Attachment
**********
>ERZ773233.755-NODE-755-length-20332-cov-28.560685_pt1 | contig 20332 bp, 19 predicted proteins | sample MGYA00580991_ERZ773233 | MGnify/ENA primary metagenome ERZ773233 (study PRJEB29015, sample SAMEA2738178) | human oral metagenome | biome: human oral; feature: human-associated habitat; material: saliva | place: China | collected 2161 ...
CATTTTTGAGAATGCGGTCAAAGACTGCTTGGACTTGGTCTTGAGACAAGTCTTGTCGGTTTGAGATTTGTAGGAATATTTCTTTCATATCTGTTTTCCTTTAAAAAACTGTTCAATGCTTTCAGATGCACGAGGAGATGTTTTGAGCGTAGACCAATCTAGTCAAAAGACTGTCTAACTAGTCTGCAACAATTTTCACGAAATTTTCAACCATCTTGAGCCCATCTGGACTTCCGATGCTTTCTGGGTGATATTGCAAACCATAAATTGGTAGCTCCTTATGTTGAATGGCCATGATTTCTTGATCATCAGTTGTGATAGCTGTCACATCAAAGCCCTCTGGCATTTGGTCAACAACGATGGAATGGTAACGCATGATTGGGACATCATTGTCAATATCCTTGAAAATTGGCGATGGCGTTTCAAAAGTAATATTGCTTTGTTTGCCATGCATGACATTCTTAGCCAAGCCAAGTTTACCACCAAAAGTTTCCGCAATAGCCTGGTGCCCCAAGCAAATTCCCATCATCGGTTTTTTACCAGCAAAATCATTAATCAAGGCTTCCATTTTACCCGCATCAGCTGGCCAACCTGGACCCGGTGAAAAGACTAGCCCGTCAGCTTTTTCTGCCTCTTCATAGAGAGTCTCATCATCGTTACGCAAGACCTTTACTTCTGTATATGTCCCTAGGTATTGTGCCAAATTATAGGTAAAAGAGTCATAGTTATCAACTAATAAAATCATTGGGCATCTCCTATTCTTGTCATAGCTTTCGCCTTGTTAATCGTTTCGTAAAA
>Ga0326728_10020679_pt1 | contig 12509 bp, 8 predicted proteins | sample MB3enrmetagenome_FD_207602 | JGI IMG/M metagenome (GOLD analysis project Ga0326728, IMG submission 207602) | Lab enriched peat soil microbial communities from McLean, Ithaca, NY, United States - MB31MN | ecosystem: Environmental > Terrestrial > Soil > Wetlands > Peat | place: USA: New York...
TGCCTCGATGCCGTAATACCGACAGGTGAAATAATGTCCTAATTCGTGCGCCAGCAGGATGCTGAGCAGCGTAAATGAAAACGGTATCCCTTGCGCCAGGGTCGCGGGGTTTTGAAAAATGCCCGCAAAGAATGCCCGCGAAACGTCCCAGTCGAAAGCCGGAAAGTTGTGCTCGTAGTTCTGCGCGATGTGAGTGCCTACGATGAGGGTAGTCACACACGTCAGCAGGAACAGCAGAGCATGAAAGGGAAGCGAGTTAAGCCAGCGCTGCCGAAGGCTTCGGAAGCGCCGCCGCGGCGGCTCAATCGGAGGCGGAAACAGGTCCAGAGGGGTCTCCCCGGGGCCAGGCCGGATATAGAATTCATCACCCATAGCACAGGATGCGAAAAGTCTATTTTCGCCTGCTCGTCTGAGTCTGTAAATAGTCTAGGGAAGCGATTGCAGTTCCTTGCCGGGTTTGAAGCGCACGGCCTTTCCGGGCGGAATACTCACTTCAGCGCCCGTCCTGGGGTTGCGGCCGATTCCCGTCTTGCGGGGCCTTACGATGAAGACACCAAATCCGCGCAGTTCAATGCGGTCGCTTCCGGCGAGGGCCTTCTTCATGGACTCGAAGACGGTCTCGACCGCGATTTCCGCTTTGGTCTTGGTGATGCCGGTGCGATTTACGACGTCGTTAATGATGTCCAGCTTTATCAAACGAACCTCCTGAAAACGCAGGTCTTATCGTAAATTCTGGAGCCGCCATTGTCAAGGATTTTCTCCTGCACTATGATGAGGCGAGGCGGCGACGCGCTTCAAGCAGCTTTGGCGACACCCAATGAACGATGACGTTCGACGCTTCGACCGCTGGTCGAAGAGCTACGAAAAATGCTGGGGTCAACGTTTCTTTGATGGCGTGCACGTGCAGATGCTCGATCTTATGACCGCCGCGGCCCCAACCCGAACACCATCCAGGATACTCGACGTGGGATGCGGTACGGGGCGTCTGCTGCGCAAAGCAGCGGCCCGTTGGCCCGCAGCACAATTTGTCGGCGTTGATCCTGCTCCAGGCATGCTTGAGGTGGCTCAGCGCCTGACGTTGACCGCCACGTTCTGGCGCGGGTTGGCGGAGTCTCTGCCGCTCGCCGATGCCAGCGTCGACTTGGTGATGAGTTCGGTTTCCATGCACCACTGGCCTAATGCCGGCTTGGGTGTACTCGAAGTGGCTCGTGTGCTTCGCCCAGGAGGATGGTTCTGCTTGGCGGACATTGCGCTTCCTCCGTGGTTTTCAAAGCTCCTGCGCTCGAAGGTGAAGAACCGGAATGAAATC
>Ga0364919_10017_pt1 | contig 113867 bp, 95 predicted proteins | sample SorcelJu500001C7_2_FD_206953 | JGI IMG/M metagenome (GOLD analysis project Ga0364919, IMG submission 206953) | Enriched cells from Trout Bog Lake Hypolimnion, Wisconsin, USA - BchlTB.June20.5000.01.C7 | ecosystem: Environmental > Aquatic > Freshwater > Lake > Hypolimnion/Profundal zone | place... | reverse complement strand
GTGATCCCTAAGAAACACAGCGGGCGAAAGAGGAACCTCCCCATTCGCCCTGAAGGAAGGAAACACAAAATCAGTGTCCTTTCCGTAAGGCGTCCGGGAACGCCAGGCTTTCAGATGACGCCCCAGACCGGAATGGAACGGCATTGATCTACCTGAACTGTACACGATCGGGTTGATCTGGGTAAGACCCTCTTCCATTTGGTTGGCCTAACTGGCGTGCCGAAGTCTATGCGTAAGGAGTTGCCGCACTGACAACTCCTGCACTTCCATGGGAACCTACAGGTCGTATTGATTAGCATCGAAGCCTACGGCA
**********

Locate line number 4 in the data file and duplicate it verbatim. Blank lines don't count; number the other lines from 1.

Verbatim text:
TGCCTCGATGCCGTAATACCGACAGGTGAAATAATGTCCTAATTCGTGCGCCAGCAGGATGCTGAGCAGCGTAAATGAAAACGGTATCCCTTGCGCCAGGGTCGCGGGGTTTTGAAAAATGCCCGCAAAGAATGCCCGCGAAACGTCCCAGTCGAAAGCCGGAAAGTTGTGCTCGTAGTTCTGCGCGATGTGAGTGCCTACGATGAGGGTAGTCACACACGTCAGCAGGAACAGCAGAGCATGAAAGGGAAGCGAGTTAAGCCAGCGCTGCCGAAGGCTTCGGAAGCGCCGCCGCGGCGGCTCAATCGGAGGCGGAAACAGGTCCAGAGGGGTCTCCCCGGGGCCAGGCCGGATATAGAATTCATCACCCATAGCACAGGATGCGAAAAGTCTATTTTCGCCTGCTCGTCTGAGTCTGTAAATAGTCTAGGGAAGCGATTGCAGTTCCTTGCCGGGTTTGAAGCGCACGGCCTTTCCGGGCGGAATACTCACTTCAGCGCCCGTCCTGGGGTTGCGGCCGATTCCCGTCTTGCGGGGCCTTACGATGAAGACACCAAATCCGCGCAGTTCAATGCGGTCGCTTCCGGCGAGGGCCTTCTTCATGGACTCGAAGACGGTCTCGACCGCGATTTCCGCTTTGGTCTTGGTGATGCCGGTGCGATTTACGACGTCGTTAATGATGTCCAGCTTTATCAAACGAACCTCCTGAAAACGCAGGTCTTATCGTAAATTCTGGAGCCGCCATTGTCAAGGATTTTCTCCTGCACTATGATGAGGCGAGGCGGCGACGCGCTTCAAGCAGCTTTGGCGACACCCAATGAACGATGACGTTCGACGCTTCGACCGCTGGTCGAAGAGCTACGAAAAATGCTGGGGTCAACGTTTCTTTGATGGCGTGCACGTGCAGATGCTCGATCTTATGACCGCCGCGGCCCCAACCCGAACACCATCCAGGATACTCGACGTGGGATGCGGTACGGGGCGTCTGCTGCGCAAAGCAGCGGCCCGTTGGCCCGCAGCACAATTTGTCGGCGTTGATCCTGCTCCAGGCATGCTTGAGGTGGCTCAGCGCCTGACGTTGACCGCCACGTTCTGGCGCGGGTTGGCGGAGTCTCTGCCGCTCGCCGATGCCAGCGTCGACTTGGTGATGAGTTCGGTTTCCATGCACCACTGGCCTAATGCCGGCTTGGGTGTACTCGAAGTGGCTCGTGTGCTTCGCCCAGGAGGATGGTTCTGCTTGGCGGACATTGCGCTTCCTCCGTGGTTTTCAAAGCTCCTGCGCTCGAAGGTGAAGAACCGGAATGAAATC